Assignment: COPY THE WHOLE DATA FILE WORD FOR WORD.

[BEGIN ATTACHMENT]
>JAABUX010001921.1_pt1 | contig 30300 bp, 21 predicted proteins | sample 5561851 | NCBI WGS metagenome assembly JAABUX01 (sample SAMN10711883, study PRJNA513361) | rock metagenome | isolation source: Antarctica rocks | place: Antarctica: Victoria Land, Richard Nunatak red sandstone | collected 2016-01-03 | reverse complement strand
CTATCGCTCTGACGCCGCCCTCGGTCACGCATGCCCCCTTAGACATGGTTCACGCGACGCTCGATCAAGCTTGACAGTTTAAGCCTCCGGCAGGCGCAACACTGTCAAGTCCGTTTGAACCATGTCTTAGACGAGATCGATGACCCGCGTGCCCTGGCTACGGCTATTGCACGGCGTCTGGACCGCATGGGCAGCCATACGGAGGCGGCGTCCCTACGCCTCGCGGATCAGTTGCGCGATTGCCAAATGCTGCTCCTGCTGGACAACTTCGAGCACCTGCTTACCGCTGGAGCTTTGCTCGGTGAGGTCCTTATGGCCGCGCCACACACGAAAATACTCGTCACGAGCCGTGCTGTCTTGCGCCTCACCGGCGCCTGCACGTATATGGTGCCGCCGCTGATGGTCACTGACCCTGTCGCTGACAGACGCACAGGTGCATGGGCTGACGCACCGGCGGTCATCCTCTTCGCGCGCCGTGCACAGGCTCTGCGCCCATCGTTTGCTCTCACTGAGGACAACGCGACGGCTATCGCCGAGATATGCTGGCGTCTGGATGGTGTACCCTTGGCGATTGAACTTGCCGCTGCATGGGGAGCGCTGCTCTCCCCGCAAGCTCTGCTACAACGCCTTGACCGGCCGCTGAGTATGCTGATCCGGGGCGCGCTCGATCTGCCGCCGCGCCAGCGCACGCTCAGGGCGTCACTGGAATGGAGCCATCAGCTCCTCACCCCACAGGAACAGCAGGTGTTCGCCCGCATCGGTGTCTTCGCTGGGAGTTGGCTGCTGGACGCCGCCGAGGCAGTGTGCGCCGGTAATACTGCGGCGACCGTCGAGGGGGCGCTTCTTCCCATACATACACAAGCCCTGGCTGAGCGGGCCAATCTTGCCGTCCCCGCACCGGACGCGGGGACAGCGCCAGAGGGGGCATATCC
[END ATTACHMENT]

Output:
>JAABUX010001921.1_pt1 | contig 30300 bp, 21 predicted proteins | sample 5561851 | NCBI WGS metagenome assembly JAABUX01 (sample SAMN10711883, study PRJNA513361) | rock metagenome | isolation source: Antarctica rocks | place: Antarctica: Victoria Land, Richard Nunatak red sandstone | collected 2016-01-03 | reverse complement strand
CTATCGCTCTGACGCCGCCCTCGGTCACGCATGCCCCCTTAGACATGGTTCACGCGACGCTCGATCAAGCTTGACAGTTTAAGCCTCCGGCAGGCGCAACACTGTCAAGTCCGTTTGAACCATGTCTTAGACGAGATCGATGACCCGCGTGCCCTGGCTACGGCTATTGCACGGCGTCTGGACCGCATGGGCAGCCATACGGAGGCGGCGTCCCTACGCCTCGCGGATCAGTTGCGCGATTGCCAAATGCTGCTCCTGCTGGACAACTTCGAGCACCTGCTTACCGCTGGAGCTTTGCTCGGTGAGGTCCTTATGGCCGCGCCACACACGAAAATACTCGTCACGAGCCGTGCTGTCTTGCGCCTCACCGGCGCCTGCACGTATATGGTGCCGCCGCTGATGGTCACTGACCCTGTCGCTGACAGACGCACAGGTGCATGGGCTGACGCACCGGCGGTCATCCTCTTCGCGCGCCGTGCACAGGCTCTGCGCCCATCGTTTGCTCTCACTGAGGACAACGCGACGGCTATCGCCGAGATATGCTGGCGTCTGGATGGTGTACCCTTGGCGATTGAACTTGCCGCTGCATGGGGAGCGCTGCTCTCCCCGCAAGCTCTGCTACAACGCCTTGACCGGCCGCTGAGTATGCTGATCCGGGGCGCGCTCGATCTGCCGCCGCGCCAGCGCACGCTCAGGGCGTCACTGGAATGGAGCCATCAGCTCCTCACCCCACAGGAACAGCAGGTGTTCGCCCGCATCGGTGTCTTCGCTGGGAGTTGGCTGCTGGACGCCGCCGAGGCAGTGTGCGCCGGTAATACTGCGGCGACCGTCGAGGGGGCGCTTCTTCCCATACATACACAAGCCCTGGCTGAGCGGGCCAATCTTGCCGTCCCCGCACCGGACGCGGGGACAGCGCCAGAGGGGGCATATCC